The American Revolution and the French Revolution may have been at separate times, but the societies of both influenced the genesis of their respective revolutions. The relations of the revolutions to each other can be described as symbiotic. French philosophers such as Jean-Jacques Rousseau or Montesquieu and English thinkers that influenced American revolutionary thought such as John Locke all drew from each other to spur revolution. Because of the different situations of oppressive rule in their respective countries, however, their declarations are notably different. While the Declaration of Independence and the Declaration of the Rights of Man were different documents in terms of structure and language, the reason for writing was the same: namely to remedy the violation of the rights the writers believed were inalienable. The differences in these natural rights between the two declarations are a foreshadowing of the future success of these revolutions.
The revolutionaries in the American colonies did not need to worry about immediate retaliation from their King; he was overseas. In addition, the concerns of the people were mostly political and not social. Over all, the Declaration emphasized the violation of certain natural rights and the need to regain these rights: “Life, Liberty, and the pursuit of Happiness” (Blaisdell 64). The Declaration also mentions the importance of prudence in the upheaval of government. These rights are concerned with stability and the overall happiness of the country as a whole; it is clear that the American revolutionary thinkers proposed the Declaration of Independence with the intention to eventually create a stable, functioning, and independent country that attempts to address the concerns of its citizens to a reasonable degree.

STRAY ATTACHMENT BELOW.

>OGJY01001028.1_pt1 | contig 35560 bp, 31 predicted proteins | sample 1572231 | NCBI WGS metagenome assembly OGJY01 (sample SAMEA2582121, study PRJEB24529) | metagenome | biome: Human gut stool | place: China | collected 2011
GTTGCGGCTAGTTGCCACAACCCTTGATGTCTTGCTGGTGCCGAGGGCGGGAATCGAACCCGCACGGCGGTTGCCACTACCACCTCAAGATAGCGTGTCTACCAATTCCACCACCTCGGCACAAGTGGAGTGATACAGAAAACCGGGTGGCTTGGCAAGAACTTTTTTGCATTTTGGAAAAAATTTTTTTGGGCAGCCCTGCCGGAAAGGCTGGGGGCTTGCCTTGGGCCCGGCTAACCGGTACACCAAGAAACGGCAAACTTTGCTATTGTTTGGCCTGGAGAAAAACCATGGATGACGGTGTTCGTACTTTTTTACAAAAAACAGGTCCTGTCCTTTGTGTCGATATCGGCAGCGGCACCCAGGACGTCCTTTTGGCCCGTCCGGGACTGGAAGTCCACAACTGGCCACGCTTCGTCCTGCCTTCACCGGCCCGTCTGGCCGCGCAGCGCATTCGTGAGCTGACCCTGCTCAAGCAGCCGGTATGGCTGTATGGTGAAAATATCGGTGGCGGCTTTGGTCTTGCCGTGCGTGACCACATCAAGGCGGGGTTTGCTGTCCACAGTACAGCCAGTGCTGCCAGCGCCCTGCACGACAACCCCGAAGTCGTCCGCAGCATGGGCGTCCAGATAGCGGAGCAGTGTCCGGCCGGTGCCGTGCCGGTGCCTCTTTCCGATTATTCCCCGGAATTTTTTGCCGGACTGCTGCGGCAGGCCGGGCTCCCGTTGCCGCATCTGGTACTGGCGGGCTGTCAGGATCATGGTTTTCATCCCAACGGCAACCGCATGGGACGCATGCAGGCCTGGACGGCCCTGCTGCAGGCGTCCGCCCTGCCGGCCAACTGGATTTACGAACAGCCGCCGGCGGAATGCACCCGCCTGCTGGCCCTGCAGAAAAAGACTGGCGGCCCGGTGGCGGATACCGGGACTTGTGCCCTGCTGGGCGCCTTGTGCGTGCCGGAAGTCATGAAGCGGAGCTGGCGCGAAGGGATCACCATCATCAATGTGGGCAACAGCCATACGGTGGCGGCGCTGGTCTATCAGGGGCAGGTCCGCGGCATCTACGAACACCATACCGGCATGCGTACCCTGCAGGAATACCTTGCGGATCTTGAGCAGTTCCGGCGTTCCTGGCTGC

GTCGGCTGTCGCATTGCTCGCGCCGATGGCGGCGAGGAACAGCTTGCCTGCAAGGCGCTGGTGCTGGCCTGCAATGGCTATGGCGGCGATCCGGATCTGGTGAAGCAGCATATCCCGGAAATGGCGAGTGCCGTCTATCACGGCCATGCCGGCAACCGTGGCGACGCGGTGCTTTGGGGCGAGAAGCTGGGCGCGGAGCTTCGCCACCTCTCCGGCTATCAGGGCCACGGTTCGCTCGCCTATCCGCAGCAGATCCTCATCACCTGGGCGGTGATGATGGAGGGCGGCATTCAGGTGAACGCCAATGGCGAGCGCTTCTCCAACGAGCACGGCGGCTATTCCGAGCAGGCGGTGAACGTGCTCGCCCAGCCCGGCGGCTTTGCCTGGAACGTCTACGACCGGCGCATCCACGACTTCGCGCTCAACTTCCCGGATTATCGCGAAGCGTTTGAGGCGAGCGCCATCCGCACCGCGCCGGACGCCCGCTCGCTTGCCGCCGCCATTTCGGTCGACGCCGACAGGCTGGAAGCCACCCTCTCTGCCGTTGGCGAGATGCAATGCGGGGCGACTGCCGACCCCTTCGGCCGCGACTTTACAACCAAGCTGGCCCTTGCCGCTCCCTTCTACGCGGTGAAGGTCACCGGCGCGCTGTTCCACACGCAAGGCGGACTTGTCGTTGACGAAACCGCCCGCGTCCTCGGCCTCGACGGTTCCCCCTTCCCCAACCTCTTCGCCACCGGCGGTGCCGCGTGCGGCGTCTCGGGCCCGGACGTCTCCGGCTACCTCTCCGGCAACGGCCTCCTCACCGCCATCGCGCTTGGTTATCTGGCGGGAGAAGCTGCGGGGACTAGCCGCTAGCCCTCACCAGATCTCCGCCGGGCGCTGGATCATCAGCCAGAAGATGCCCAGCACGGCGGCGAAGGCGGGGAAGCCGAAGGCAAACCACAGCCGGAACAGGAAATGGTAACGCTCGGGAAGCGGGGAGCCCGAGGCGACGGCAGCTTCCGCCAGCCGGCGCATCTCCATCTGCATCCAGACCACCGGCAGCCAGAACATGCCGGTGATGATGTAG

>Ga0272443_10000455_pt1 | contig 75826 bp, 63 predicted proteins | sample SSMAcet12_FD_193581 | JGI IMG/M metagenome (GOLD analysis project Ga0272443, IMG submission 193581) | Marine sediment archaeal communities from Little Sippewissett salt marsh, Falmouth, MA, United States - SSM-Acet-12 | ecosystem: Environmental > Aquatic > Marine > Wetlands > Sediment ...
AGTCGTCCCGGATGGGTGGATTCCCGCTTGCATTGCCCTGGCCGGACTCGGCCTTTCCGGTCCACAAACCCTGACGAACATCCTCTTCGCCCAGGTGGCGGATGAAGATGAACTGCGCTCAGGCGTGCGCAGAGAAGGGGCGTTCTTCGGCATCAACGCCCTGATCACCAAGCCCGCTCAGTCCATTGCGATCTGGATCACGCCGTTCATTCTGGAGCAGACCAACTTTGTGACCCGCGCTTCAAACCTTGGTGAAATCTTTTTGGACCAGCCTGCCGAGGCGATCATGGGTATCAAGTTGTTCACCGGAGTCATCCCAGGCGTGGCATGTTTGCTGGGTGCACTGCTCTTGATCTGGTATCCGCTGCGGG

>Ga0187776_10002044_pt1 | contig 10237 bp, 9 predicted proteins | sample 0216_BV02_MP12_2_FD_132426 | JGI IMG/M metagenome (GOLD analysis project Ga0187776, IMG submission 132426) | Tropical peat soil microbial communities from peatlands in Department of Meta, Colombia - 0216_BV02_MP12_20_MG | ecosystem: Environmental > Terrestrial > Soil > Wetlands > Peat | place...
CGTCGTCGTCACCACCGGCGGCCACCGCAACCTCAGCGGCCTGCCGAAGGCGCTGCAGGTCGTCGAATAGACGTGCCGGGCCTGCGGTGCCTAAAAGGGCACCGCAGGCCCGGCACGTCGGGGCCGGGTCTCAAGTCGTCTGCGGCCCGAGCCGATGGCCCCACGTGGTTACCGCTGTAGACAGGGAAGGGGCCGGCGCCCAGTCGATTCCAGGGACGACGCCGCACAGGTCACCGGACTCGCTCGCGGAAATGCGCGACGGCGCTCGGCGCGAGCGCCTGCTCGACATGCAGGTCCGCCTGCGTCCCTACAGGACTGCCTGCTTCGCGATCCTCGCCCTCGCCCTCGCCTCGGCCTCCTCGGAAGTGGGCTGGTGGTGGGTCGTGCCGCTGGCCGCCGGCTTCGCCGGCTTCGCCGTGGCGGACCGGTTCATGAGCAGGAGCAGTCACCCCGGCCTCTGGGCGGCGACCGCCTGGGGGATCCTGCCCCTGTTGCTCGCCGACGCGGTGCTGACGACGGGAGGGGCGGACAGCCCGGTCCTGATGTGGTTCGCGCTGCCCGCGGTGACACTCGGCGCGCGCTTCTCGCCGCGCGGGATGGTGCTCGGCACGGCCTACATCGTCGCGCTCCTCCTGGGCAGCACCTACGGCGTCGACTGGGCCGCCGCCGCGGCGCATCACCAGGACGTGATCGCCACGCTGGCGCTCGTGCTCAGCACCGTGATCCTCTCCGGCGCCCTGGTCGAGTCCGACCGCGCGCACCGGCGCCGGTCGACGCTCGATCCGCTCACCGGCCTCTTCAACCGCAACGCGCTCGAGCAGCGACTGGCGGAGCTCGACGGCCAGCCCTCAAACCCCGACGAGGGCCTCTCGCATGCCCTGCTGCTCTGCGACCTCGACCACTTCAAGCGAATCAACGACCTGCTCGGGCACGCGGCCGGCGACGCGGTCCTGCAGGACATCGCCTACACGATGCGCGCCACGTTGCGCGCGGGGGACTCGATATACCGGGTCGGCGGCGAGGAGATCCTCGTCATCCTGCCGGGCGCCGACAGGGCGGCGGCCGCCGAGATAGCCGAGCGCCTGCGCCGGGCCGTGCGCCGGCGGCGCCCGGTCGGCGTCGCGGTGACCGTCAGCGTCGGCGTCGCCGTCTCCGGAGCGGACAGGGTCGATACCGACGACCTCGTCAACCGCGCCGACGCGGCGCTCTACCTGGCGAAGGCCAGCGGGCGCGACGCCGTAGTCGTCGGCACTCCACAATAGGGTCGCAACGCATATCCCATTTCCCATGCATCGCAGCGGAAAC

The Third Estate of the French, or the entire population of France save the clergy and nobility, faced a different dilemma: they lived in close proximity to their ruling class. However, the discontent of their audience from the wrongdoings of the ruling class was much more widespread than in the colonies. As a result, revolution was possible at the cost of social upheaval with no insurance of stability. Natural rights are also addressed first and foremost in the Declaration of the Rights of Man. However, these rights differ from the Declaration of Independence because of the writers’ contrasting priorities. By emphasizing “Liberty, Property, Security, and Resistance of Oppression,” it becomes obvious that the French are more concerned with social upheaval through the elimination of the First and Second Estates than with political change (Blaisdell 80).
These differences in priority can be thought of as a foreshadowing of the success of these revolutions. In focusing on outright social upheaval without thinking about the political consequences, the French failed to create a stable basis for government the first time. On the other hand, the American, future-oriented approach to revolution created a secure starting point to create a new government.